Posts Tagged ‘google+’

4 soundbites on social media from October’s “First Tuesday” event

Posted on: October 2nd, 2013 by Fransgaard 1 Comment

Image “borrowed” from David Keene because it is a good shot of the event; it is shot with Google Glass, which is cool… and it features me somewhere in the audience :-)

Last night’s First Tuesday event promoting Christer Holloman‘s new book “The Social Media MBA in Practice” was great and very inspiring.

Here are 4 paraphrased soundbites from the event, one from each of the four amazing speakers/speaker teams:

Simon Nicholson, Social Media Manager at Honda Motor Europe

Embedding Social into the Business successfully is 10% technology and 90% human interaction.

Find out how social can help the guy designing the cargo hull or the girl in the PR department.

Make sure social is in all the right meetings.

David Keene, Head of Marketing, Google Enterprise

Employees are getting frustrated with the tools offered by their employers as their own personal tools and technologies are more often than not more sophisticated.

Work used to be a place. Now it’s a culture and state of mind.

Dan Scwarzmann, Partner and Norman Lewis, Innovation Lead from PWC

PWC has a system in place that allows them to find experts in niche markets, such as salt mines, incredibly fast. They also use the platform to crowd-source solutions from hundreds of employees.

So the question transforms from “how do you measure ROI on social?” to “How do we charge for the value social brings?

Charging for time spent simply doesn’t work so PWC charge based on value to the customer.

Olle Hagelin, Senior Manager, Head of Quality Feedback at Sony Mobile Communications

Value in listening to the unedited and raw social data. Forget about spending millions on questionnaires where customers actually don’t have the freedom to say was really on their minds.

Top image shows scale of various data sources, bottom image shows results of listening to social.

5 tips to make your presentation sharable in social media

Posted on: June 6th, 2013 by Fransgaard 4 Comments

I only managed to go to Digital Shoreditch for one day this year but what a great day. I was tweeting through the whole day and I noticed:

Some presentations are far easier to instantly share than others.

Here are the 5 things I think will help make your presentations easier to share by your audience as you present them.

5 tips to make your presentation sharable in social media from Robert Fransgaard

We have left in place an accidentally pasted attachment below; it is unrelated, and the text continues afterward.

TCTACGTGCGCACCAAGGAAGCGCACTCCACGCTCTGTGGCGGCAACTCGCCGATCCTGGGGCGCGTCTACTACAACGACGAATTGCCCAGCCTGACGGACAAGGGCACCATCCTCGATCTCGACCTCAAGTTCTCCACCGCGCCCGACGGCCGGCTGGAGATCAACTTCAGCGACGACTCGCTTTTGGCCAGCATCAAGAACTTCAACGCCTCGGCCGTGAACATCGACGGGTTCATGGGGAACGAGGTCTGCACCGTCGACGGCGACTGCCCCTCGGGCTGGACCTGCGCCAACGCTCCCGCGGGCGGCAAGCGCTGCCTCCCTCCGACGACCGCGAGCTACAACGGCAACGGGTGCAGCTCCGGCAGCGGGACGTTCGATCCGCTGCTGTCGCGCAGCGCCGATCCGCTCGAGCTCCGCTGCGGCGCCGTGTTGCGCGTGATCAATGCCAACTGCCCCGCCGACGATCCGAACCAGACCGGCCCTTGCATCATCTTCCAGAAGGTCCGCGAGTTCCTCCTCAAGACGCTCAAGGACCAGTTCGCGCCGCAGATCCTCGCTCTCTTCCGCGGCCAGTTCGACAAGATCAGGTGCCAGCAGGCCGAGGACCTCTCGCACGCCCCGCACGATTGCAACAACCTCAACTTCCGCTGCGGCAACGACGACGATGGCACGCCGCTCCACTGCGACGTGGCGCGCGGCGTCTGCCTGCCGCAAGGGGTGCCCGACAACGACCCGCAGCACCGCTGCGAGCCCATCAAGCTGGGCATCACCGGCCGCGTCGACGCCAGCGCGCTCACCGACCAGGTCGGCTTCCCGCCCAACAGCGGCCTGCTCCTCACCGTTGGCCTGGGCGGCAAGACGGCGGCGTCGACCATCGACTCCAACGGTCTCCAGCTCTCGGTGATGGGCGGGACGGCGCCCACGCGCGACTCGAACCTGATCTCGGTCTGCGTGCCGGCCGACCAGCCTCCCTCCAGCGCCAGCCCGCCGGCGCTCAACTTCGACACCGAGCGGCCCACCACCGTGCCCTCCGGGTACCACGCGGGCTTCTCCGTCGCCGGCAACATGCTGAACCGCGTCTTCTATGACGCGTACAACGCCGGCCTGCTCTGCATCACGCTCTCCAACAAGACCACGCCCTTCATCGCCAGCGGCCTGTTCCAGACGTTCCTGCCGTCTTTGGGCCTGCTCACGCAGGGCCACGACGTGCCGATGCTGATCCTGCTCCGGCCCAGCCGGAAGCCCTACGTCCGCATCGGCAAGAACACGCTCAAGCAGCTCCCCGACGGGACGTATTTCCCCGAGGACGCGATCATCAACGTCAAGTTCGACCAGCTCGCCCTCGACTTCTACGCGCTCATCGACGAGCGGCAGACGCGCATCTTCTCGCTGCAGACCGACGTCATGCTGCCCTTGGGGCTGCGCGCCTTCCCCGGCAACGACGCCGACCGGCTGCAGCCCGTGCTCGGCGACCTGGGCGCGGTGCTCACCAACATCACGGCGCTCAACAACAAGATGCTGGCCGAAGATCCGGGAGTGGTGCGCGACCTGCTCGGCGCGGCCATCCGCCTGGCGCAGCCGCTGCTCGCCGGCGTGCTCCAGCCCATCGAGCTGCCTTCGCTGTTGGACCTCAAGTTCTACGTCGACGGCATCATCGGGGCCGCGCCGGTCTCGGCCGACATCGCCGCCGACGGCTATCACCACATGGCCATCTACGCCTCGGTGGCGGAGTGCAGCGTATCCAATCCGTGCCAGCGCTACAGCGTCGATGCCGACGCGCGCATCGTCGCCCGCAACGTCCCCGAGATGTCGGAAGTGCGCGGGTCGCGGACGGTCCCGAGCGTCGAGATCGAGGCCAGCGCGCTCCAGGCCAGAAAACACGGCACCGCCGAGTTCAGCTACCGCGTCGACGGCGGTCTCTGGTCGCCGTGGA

How to add social design to your user experience design

Posted on: January 3rd, 2013 by Fransgaard 2 Comments

Each day social media becomes more and more integrated with our digital lives and as such web interfaces that doesn’t incorporporate social media elements are already starting to feel old.

However, in many ways social media is still seen as a marketing or PR tool and often bolted on at the end of the user experience and user interface design as an afterthought.

Here’s a few tips on how to consider social design as an integrated part of user experience design.

Social media as social proof

There are several places to put social elements such as sharing tools, displaying how many comments a page has and associated profiles of authors or the company itself.

But depending on where they are placed on the page they serve different purposes.

For example adding  Google+ or a Tweet buttons to the top of the page serves as much as social proof assuring the newly arrived reader that several others have read (and enjoyed) the content beforehand with the numbers the buttons display.

Social media as engagement

Adding social elements after the main content serves as an option for the reader to share the content and engage further by commenting, joining groups.

As the main content is read, don’t be afraid to expand on the social elements. For example instead of just adding a Facebook Like button why not write: “Did you like our article? Sharing is caring. Thank you for sharing. It encourages us to write even more.”

Or instead of an anonymous comment box why not invite readers by writing: “So this was our view on pea farming, but what do you think? Please tell us your pea story.”

Social media as part of content

The last example touches on how content can be optimized for social sharing, because the call-to-action text specifically refers back to the content (pea farming), which makes it directly associated and as such more relevant.

Other ways to make content more social is to make content shareable. A classic example is writing good headlines and lots can be learned from traditional newspaper copywriting. Good headlines are by definition short and memorable which makes them ideal for social sharing especially with character count constraints.

A lesser known trick is to make quotable sound bites in pull-out quotes during the main body copy and add social sharing buttons to the pull-out quote, which uses the actual quote as the shared copy rather than the headline copy.

And don’t forget social as part of mobile

This is what made me think about social design as part of user experience design in the first place: Why is social sometimes forgotten as part of the mobile user experience?

Many mobile optimized interfaces do not have the basic social sharing buttons forcing users to switch to “Full site” as it is even harder to copy and paste from a web page to social tools on mobile devices.

And some are even missing the commenting facility as well as other readers’ comments losing valuable user-generated content.

Social design as part of the bigger pervasive user experience

User experience doesn’t stop at page level. What happens after the reader shares content to her Twitter account or joins the Facebook group associated with the author? I will look at that in a future article.

How do you see social media as part of user experience as a digital professional? What do you you rely on (or miss) as a user yourself?